A private blockchain has a centralized network that quickens the transaction process. Having a centralized network also raises the issue of trust, which is resolved in a public blockchain. A transaction’s validity cannot be verified on private networks and relies on the authorised nodes’ credibility. 



3. Smartphones Are the New Cigarettes

If you think about it, our attention is the only thing we truly own in our lives. Our possessions can go away. Our bodies can be compromised. Our relationships can fall apart. Even our memories and intellectual capacity fade away.


But the simple ability to choose what to focus on—that will always be ours.


Unfortunately, with today’s technology, our attention is being pulled in more directions than ever before, which makes this allocation of our own attention more difficult—and more important—than ever before.


To be happy and healthy, we need to feel as though we are in control of ourselves and we are utilizing our abilities and talents effectively.2 To do that, we must be in control of our attention.



4. Developing a process to challenge your own beliefs

My favorite quote from Seneca is “Time discovers truth.” My goal is to discover the truth before time does. I try to divorce our stock ownership from our feelings.


Let me give you this example. If you watch chess grandmasters study their past games, they look for mistakes they have made, moves they should have made, so in the future they won’t make the same mistake twice. I have also noticed they say “white” and “black,” not “I” and “the opponent.”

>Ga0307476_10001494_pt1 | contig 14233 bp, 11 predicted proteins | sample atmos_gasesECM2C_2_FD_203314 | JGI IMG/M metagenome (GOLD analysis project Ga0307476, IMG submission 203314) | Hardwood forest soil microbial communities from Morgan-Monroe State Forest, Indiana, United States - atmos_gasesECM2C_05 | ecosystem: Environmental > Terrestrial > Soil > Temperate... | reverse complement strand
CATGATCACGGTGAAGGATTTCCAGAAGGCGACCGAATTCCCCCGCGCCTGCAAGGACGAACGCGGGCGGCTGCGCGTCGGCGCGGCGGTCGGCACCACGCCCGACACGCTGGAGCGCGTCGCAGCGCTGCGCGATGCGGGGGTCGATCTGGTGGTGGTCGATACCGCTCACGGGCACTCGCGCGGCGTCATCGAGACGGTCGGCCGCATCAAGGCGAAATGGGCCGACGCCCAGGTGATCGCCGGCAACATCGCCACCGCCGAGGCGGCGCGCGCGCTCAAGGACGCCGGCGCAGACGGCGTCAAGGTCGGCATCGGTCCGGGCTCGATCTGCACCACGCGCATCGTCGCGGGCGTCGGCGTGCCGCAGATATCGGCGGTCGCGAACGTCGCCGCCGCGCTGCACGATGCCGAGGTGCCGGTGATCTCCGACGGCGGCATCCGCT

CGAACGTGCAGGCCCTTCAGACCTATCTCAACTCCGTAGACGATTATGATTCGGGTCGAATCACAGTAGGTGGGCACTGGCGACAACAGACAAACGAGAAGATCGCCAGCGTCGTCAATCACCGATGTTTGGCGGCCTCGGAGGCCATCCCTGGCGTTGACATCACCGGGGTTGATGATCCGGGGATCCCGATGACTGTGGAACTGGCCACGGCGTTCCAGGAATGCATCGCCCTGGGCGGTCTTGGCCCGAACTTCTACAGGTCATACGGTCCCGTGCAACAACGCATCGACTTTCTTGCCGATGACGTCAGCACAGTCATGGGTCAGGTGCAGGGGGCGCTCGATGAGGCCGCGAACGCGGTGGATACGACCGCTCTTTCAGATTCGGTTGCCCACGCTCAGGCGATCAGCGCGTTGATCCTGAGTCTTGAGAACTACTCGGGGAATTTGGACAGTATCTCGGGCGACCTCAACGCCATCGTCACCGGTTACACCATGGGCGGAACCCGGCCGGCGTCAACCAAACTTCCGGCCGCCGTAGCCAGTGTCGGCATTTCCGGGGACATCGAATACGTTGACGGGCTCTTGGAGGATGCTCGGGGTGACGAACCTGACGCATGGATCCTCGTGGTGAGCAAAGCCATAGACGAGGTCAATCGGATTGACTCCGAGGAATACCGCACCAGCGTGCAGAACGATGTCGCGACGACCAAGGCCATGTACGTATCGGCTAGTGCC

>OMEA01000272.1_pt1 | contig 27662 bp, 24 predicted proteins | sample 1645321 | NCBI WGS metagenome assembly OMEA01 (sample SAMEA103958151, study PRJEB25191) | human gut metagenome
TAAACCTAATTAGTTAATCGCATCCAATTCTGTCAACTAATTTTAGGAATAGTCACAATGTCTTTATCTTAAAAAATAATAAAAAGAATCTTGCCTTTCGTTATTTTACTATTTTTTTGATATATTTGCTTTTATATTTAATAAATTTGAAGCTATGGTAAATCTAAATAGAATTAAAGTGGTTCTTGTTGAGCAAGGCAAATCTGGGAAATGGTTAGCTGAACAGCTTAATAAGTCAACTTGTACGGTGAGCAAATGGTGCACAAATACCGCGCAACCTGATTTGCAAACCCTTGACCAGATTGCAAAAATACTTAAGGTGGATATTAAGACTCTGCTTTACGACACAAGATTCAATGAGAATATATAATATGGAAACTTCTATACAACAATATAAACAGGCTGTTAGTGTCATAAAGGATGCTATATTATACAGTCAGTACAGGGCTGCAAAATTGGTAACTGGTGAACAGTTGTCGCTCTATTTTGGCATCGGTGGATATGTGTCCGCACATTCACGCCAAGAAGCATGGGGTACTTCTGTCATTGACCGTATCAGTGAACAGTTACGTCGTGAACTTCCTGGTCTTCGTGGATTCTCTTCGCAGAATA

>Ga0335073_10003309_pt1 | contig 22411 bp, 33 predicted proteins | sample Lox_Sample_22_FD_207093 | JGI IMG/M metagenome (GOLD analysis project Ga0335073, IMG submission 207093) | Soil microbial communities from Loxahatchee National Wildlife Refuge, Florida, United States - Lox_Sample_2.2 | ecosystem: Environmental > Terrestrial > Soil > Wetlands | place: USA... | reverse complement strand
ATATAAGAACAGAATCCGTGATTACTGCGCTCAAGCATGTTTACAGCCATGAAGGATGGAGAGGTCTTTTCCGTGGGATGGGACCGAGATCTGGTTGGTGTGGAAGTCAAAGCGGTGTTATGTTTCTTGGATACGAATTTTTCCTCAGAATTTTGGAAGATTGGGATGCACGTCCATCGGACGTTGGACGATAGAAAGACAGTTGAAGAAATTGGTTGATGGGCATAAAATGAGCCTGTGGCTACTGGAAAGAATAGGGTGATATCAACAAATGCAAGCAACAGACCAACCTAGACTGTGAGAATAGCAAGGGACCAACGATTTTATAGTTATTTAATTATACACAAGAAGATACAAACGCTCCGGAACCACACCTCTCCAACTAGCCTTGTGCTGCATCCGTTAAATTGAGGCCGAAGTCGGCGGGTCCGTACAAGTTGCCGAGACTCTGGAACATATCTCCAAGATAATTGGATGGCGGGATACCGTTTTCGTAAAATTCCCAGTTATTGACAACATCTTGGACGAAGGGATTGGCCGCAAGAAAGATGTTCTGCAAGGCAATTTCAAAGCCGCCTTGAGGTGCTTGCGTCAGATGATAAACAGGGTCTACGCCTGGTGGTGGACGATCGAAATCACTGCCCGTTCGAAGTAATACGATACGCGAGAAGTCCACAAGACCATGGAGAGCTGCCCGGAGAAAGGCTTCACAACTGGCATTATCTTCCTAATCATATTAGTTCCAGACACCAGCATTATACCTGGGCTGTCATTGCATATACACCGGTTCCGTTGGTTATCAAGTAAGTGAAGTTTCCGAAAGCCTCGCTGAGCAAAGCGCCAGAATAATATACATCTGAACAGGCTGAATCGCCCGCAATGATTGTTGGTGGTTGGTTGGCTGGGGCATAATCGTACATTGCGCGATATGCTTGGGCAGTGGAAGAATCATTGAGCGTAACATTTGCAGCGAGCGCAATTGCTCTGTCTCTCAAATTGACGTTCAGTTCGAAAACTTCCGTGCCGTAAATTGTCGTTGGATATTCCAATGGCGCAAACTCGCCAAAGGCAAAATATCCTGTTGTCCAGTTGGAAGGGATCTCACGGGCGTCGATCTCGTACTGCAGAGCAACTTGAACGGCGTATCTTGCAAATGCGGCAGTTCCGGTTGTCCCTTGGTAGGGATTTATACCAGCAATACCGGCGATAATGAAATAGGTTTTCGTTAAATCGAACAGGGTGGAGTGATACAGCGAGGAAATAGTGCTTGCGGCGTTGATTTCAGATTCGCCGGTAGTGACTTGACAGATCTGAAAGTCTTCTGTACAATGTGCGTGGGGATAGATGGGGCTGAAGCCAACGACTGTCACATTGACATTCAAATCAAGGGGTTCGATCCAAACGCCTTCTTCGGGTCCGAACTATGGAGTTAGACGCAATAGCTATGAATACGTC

This little trick removes them from the game so that they can look for the best move for each side. They say “This is the best move for white”; “This is the best move for black.”



5. How many stocks to own in a portfolio?

There is another important point that sometimes gets overlooked: If you want to run a concentrated portfolio, then certain stocks must be off-limits (for example, highly-leveraged businesses) or you risk disaster. Your focus needs to be: “don’t lose money.” And you can do that by raising the quality of what you own. Search out wonderful businesses as Warren Buffett has often said, and ignore everything else.


If you have a really wonderful business, it is very well protected against the vicissitudes of the economy over time… And three of those will be better than a hundred average businesses. And they'll be safer incidentally. There is less risk in owning three easy to identify wonderful businesses than there is owning 50 well-known big businesses. It's amazing what has been taught over the years in finance classes.


Everyone will have to find their own answer to the question of “how many stocks?” And there’s more to think about than what I have addressed here.


For me, I love the idea of owning about a dozen wonderful businesses that I get to know really well and then leave them alone. No trimming. No “trading around positions.” No fretting during drawdowns. As long as the businesses continue to perform, I just let them be.